“Land of Big Numbers” by Te-Ping Chen

Te-Ping Chen (Photo: Lucas Foglia) Te-Ping Chen (Photo: Lucas Foglia)

The stories in Land of Big Numbers, Te-Ping Chen’s debut collection, are—to get the headline out of the way—fine, well-crafted works. Some have appeared in such publications as The Atlantic, Granta and The New Yorker and it’s easy to understand why: the prose is limpid, the observations acute, the situations original, the pacing near perfect. Read them.

At one extreme of the collection’s wide range is a surreal tale of people waiting for weeks in a Beijing station for a train that never comes, or when it does, doesn’t stop. They set up camp, they organize themselves, noodles are provided—an example of bureaucracy run absurdly amok vaguely reminiscent of the old song about the man forced to ride forever on the Boston “T” because he didn’t have a nickel for the exit fare. At the other, is a quiet, quotidian domestic drama of a mixed relationship in the American West stumbling from lack of commitment. Other stories deal with distinctly Chinese situations: the divergent lives of two twins—one of whom of whom becomes a dissident and ends up in jail while her brother becomes a professional gamer—to the dangers of getting trapped in trading in China’s frothy stock markets or a young woman finding a degree of liberation by working in a government hotline call center. Some, such as the village inventor who builds his own airplane, echo stories vaguely recalled from newspaper articles.

Chen’s strength is ultimately her writing, not in the exotic settings or situations.

Land of Big Numbers: Stories, Te-Ping Chen (Mariner Books, February 2020)
Land of Big Numbers: Stories, Te-Ping Chen (Mariner Books, February 2020)

One should not, however, mistake these for Chinese stories, despite most of them taking place there and despite the ubiquity of Chinese protagonists. Chen generally brings to mind a writer like the stylist (and stylish) Jess Row rather than Chinese writers or, more broadly, writers in Chinese like Diao Dou, Dung Kai-Cheung, Dorothy Tse, Ng Kim Chew or Ho Sok Fong. But, perhaps as a teaser, Chen includes a story about the qipao, a new fruit whose taste is almost hallucinogenic, the sort of surrealist satire that one could well believe might be in translation from a Chinese writer. She clearly can when she wants to.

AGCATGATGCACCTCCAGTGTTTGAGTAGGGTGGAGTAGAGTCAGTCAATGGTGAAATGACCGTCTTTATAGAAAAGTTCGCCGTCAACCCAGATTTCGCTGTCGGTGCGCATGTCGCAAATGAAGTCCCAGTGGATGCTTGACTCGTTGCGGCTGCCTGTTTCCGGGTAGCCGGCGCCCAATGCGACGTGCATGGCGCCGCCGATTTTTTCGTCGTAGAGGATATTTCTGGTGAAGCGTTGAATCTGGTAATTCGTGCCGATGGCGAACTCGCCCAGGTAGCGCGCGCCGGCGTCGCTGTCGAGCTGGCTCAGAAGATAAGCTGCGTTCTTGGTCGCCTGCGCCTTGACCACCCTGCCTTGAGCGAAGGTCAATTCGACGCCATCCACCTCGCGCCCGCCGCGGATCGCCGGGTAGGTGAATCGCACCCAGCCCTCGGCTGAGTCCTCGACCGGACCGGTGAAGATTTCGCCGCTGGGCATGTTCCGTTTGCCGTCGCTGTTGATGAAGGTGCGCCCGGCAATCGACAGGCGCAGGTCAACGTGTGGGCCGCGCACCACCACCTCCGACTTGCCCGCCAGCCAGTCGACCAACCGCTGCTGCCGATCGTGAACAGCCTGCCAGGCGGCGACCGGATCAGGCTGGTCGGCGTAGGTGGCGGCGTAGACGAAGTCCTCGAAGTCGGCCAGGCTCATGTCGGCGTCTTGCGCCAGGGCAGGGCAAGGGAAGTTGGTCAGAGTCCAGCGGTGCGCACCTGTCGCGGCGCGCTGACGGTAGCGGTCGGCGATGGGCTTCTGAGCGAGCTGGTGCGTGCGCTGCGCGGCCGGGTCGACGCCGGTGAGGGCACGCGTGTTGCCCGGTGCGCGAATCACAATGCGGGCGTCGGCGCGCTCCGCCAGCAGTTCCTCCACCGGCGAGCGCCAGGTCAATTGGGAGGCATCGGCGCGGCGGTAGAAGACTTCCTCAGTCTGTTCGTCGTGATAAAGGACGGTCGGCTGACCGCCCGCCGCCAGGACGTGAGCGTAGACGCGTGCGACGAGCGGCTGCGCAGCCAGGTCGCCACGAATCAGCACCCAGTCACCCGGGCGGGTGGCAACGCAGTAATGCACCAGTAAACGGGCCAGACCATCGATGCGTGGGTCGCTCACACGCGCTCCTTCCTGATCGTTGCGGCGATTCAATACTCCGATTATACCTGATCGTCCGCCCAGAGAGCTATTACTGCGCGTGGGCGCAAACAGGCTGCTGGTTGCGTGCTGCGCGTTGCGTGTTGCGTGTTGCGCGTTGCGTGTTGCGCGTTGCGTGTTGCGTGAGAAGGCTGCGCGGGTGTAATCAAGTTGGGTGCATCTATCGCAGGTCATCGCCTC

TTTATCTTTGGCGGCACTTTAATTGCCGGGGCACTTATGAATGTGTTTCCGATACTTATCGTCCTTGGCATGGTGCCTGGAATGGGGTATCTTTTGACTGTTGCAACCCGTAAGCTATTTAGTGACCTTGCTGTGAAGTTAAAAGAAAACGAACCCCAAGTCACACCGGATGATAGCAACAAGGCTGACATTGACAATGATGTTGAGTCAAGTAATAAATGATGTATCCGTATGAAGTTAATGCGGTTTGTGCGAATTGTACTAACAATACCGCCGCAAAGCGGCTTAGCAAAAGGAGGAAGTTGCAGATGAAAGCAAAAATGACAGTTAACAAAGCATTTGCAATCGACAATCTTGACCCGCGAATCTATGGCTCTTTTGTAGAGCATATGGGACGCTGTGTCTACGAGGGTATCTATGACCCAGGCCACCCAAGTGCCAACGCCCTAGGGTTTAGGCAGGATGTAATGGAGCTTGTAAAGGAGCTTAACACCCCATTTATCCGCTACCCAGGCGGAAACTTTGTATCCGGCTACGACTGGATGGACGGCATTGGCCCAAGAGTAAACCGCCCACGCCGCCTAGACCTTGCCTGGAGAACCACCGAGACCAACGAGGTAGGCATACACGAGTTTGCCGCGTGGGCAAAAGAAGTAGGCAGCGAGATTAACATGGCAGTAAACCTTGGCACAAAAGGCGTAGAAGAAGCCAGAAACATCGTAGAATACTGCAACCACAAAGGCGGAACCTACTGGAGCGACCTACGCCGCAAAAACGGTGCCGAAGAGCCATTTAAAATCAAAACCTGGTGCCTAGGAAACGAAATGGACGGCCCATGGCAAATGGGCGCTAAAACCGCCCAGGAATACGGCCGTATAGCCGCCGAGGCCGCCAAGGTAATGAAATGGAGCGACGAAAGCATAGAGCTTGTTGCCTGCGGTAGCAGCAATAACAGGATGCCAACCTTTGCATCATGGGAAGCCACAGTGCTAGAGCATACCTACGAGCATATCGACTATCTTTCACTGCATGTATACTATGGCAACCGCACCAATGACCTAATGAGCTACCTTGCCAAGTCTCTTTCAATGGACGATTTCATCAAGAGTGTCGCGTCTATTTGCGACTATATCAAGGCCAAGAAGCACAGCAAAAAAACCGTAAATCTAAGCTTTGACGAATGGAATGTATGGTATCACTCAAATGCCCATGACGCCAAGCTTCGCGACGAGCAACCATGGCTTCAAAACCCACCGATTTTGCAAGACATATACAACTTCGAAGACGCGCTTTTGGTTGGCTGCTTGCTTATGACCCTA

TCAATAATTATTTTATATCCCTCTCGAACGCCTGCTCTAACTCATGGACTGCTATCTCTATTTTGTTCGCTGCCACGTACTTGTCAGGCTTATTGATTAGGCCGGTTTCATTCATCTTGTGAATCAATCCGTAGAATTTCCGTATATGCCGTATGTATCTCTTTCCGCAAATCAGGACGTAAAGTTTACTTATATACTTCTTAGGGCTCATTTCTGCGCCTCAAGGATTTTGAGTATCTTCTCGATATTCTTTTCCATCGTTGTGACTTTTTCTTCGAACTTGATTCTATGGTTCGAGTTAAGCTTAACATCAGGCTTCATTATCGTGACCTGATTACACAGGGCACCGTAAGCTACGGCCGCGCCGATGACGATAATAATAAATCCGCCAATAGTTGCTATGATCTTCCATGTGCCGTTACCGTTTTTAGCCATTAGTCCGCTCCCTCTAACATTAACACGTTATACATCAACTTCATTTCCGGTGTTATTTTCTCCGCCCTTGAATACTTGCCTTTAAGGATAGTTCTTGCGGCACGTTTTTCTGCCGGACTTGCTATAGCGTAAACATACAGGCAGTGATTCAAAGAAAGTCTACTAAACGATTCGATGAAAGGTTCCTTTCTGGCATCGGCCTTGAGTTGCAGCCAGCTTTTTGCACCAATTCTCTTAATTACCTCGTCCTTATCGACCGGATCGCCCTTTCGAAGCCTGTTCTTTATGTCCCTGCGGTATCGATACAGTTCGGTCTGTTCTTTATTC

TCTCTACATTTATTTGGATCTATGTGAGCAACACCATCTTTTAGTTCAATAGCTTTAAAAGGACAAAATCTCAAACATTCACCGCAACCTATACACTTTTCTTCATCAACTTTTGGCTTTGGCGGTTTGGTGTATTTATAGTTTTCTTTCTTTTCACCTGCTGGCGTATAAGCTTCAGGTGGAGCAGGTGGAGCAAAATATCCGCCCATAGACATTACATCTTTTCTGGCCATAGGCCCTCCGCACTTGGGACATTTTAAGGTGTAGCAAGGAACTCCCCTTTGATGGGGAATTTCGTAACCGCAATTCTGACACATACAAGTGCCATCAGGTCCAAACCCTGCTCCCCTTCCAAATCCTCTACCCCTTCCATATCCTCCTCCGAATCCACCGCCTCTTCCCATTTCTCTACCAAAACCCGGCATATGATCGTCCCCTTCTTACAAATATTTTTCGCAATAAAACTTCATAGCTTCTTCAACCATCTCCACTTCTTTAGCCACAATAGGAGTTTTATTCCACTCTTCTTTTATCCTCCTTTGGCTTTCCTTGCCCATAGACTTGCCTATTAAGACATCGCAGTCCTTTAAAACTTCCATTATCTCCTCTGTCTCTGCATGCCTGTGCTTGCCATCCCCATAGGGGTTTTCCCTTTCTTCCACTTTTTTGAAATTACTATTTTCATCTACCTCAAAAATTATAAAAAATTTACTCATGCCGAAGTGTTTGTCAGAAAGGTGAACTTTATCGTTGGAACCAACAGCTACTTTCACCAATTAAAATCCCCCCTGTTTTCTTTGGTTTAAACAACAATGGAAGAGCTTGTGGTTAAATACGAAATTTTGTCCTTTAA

Yet Chen’s strength is ultimately her writing, not in the exotic settings or situations: however well-observed, they have slightest sense of having been observed. The mix of Chinese settings and fluent, colloquial English will occasionally yield incongruities as when a character says in what would have been Chinese that something “gives me the creeps”. The stories set in the US, on the other hand, feel lived and immediate. In a story of of a relationship with asymmetric levels of commitment, a young woman who hails originally from Dalian woman says of her longtime boyfriend that his


parents drove a VW Bug cross-country after college, before becoming stockbrokers who occasionally smoked joints with their teenage kids. They were those kinds of parents.


Chen can sketch out a couple of characters and the relationship between them in just a few lines. Eric complains of a traffic-jam he endured in Yellowstone due to people watching bear cubs:


“It was ridiculous,” he says, shaking his head. “I mean, come on, people, leave them alone.”
      I think to myself. I would have been one of the people photographing the bears… I look out the window and think about hibernation: how wonderful, to fall asleep and wake up to a new season.


Chen’s vignettes of the cross-cultural relationship ring painfully true with impeccable timing. Later in the story, they eat at a diner.


Eric tells me about a director at his firm who recently returned from China on a business trip. “His girlfriend wanted a vase from China, but he didn’t have time to shop,” he said. “So he just bought her one from PIer One when he got back.”
      “Ha ha,” I say.
      For our anniversary last year, Eric came to visit China for the first time. He charmed my parents with his bad ni haos and brought them gifts of Hershey bars, which no one had the heart to tell him local supermarkets had sold for years.


Chen doesn’t ever really wrap her stories up; this story, like the others, and like most things in life, has no real conclusion. Readers must work it out themselves.

Peter Gordon is editor of the Asian Review of Books.